With an average ticket size of around USD 5.58 Mn (excluding the bKash-Softbank deal of USD 250 Mn in 2021), venture fund deals made up 74 of 231 deals since 2013. The majority of these deals were in Series-A and Series-B+ rounds. Notable investors include Anchorless Bangladesh, SBK Tech  Ventures, Softbank, Valar Ventures, and Wavemaker Partners. Key Highlights: Sectors of Investment:

  • 84.5% – Fintech
  • 4.4% – Ecommerce & Retail
  • 3.9% – Logistics & Mobility

Rounds of Investment:

  • 42.5% – Series-B+ Rounds
  • 37.7% – Venture Rounds
  • 11.0% – Series-A Rounds

Biggest Deals:

  • USD 250.00 Mn – bKash/SoftBank
  • USD 75.00  Mn – ShopUp/Valar Ventures
  • USD 5.60 Mn – Praava Health/SBK Tech Ventures

The Way Forward for Startups Calls for a More Supportive and Inclusive Environment

Factors Fuelling the Growth of the Bangladesh Startup Ecosystem: Government Commitment to Entrepreneurship, Digitization, and Public and Private Support

  • Government commitment to developing entrepreneurship and tech-based skills promoting “Coding for Kids”:

Policy frameworks demonstrate a strong commitment from the government to support startups through ICT sector development strategies and policies, as well as government-led facilities for investments and accelerator and incubator programs. The government is also planning to incorporate coding for kids in the national curriculum to educate the next generation  with coding knowledge to meet the job market demand

  • Increasing traction towards entrepreneurship and freelancing:

Cultural perceptions of youth entrepreneurship and freelancing are increasingly positive, with entrepreneurial and technology-based skills being integrated into educational curricula to boost interest. This is driving more and more youth into online freelancing jobs and entrepreneurial activities.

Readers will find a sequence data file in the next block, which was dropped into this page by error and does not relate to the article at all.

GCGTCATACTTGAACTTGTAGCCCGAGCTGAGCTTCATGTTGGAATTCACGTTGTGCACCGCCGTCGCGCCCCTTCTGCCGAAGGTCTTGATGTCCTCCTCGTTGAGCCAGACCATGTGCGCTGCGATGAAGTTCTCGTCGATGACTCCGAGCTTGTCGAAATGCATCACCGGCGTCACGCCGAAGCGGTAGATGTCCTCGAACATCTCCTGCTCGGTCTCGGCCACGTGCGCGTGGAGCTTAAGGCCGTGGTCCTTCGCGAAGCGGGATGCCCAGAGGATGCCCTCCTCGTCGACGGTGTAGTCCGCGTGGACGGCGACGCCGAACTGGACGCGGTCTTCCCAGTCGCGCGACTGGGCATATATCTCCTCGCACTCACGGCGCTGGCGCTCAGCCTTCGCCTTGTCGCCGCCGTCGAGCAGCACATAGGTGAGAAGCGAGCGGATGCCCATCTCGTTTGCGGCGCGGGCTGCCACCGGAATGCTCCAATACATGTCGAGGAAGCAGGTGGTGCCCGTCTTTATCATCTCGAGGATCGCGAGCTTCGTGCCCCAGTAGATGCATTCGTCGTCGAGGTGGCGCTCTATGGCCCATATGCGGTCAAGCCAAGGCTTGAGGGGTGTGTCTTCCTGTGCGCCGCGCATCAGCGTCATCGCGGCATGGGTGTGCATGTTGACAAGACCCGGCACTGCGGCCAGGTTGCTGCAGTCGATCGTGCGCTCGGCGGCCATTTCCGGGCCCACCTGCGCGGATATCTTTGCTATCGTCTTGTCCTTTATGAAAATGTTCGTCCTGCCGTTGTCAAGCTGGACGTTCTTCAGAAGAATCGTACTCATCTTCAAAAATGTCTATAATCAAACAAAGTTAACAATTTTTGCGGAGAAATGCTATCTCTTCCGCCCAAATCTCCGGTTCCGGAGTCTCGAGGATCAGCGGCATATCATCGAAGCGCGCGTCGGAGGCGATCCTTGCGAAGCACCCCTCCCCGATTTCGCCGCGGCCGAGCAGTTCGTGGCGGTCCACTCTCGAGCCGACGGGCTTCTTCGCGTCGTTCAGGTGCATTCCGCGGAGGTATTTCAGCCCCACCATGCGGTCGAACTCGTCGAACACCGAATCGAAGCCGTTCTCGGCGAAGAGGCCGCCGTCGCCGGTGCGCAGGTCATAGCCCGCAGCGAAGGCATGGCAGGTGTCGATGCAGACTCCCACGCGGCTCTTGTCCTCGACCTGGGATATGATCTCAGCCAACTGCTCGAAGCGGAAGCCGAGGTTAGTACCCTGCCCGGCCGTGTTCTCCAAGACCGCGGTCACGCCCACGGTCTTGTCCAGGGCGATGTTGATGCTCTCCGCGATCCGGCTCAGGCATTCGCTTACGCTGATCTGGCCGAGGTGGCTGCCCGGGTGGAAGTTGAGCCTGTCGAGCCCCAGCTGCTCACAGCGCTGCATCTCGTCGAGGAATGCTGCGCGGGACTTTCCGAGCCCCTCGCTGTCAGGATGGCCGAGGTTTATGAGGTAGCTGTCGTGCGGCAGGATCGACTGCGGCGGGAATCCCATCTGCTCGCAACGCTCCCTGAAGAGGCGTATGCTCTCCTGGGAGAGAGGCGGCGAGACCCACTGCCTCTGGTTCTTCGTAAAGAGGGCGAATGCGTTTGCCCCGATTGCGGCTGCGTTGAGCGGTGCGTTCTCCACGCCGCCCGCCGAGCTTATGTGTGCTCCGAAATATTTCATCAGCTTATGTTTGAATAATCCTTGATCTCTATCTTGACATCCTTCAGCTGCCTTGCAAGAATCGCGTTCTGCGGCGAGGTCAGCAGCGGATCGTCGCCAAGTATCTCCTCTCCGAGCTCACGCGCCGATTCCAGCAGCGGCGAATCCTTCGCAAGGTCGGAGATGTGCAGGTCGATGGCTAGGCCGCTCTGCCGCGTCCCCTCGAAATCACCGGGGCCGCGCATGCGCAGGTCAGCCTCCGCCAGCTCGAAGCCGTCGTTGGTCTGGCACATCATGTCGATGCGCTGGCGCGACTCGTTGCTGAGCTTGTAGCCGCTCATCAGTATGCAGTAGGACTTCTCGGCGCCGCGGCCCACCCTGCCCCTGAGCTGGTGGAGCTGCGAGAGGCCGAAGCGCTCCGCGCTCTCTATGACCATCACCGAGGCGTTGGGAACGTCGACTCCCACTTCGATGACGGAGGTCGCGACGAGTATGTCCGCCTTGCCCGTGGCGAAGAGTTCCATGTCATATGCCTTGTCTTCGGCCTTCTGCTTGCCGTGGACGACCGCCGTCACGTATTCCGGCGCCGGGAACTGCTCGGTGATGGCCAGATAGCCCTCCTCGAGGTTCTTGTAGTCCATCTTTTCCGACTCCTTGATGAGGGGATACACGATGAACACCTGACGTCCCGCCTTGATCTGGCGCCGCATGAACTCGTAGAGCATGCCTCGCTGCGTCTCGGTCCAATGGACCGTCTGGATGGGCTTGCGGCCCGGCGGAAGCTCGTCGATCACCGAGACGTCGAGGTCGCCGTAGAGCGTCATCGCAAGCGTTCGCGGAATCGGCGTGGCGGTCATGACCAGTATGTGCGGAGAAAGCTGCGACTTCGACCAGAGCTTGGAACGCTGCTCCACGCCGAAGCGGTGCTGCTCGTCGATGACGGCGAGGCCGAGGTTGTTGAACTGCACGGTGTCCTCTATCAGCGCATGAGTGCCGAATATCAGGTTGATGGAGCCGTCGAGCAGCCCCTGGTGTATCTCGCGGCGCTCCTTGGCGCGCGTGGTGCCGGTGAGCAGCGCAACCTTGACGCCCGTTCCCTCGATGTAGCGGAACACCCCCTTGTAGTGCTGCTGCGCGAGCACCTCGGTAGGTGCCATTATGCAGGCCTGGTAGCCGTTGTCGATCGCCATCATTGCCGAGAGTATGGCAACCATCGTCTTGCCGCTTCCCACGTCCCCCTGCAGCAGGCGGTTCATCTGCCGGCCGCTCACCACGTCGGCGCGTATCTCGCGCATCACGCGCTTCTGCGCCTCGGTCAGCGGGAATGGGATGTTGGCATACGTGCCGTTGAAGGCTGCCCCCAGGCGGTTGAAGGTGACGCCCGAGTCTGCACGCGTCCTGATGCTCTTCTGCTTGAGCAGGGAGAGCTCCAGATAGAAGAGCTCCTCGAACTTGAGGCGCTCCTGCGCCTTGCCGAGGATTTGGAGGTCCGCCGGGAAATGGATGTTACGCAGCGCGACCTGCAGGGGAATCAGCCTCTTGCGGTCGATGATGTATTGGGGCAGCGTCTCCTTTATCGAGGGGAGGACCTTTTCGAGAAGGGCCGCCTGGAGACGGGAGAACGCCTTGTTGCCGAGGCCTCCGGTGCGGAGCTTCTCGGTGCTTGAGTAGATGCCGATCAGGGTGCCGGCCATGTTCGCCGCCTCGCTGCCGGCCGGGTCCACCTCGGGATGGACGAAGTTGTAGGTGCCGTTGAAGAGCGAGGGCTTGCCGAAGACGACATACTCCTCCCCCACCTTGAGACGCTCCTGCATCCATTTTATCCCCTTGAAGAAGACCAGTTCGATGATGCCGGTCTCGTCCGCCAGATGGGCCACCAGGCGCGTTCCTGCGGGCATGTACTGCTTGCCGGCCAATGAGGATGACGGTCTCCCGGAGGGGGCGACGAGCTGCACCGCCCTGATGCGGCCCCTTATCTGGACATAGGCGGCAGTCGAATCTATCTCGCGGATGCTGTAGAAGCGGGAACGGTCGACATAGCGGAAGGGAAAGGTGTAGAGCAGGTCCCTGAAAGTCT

• The rise of local mobile manufacturing hubs and affordable internet costs fuel digital penetration across the country:

Phone manufacturing has grown into a massive industry in only five years, prior to which the market was entirely import-dependent. Bangladesh has also met the affordability target on internet prices set by the United Nations Broadband Commission for Sustainable Development in 2021.

  • Public and private initiatives creating an encouraging environment for startups:

Public sector initiatives such as Startup Bangladesh Limited as well as accelerator programs by private entities are enabling more effective access to financial resources for startups. Ecosystem builders and programs contribute to developing the budding startup ecosystem in Bangladesh and encourage collaborative efforts to boost access to resources and networks.

  • Increasingly digitized markets and public and private initiatives enhance market access:

Social media platforms and B2B and B2C platforms provide more opportunities for entrepreneurs. NGO and government-led initiatives also ensure that market access is extended to rural and marginalized communities. Trends in digitization were catalyzed by the impacts of the COVID-19 pandemic and boosted the affordability of smartphones. This, combined with government efforts towards digitization under the banner of “Digital Bangladesh”, promoted greater access to technology which creates greater opportunities for startups to harness

Bangladesh’s Startup Ecosystem Is Heating Up but Still Facing Challenges: Limitations in Policies, Access to Skills Development, and Financial Markets

  • Inconsistencies in regulatory frameworks and limitations in policies for startups:

Varying policies and regulations across ministries, combined with lengthy bureaucratic processes, hinder the ease of doing business for startups. Legal legislations and startup policies are still absent in Bangladesh, furthering difficulties for entrepreneurs.

  • Limited human capital, technology, and skilled labor resources: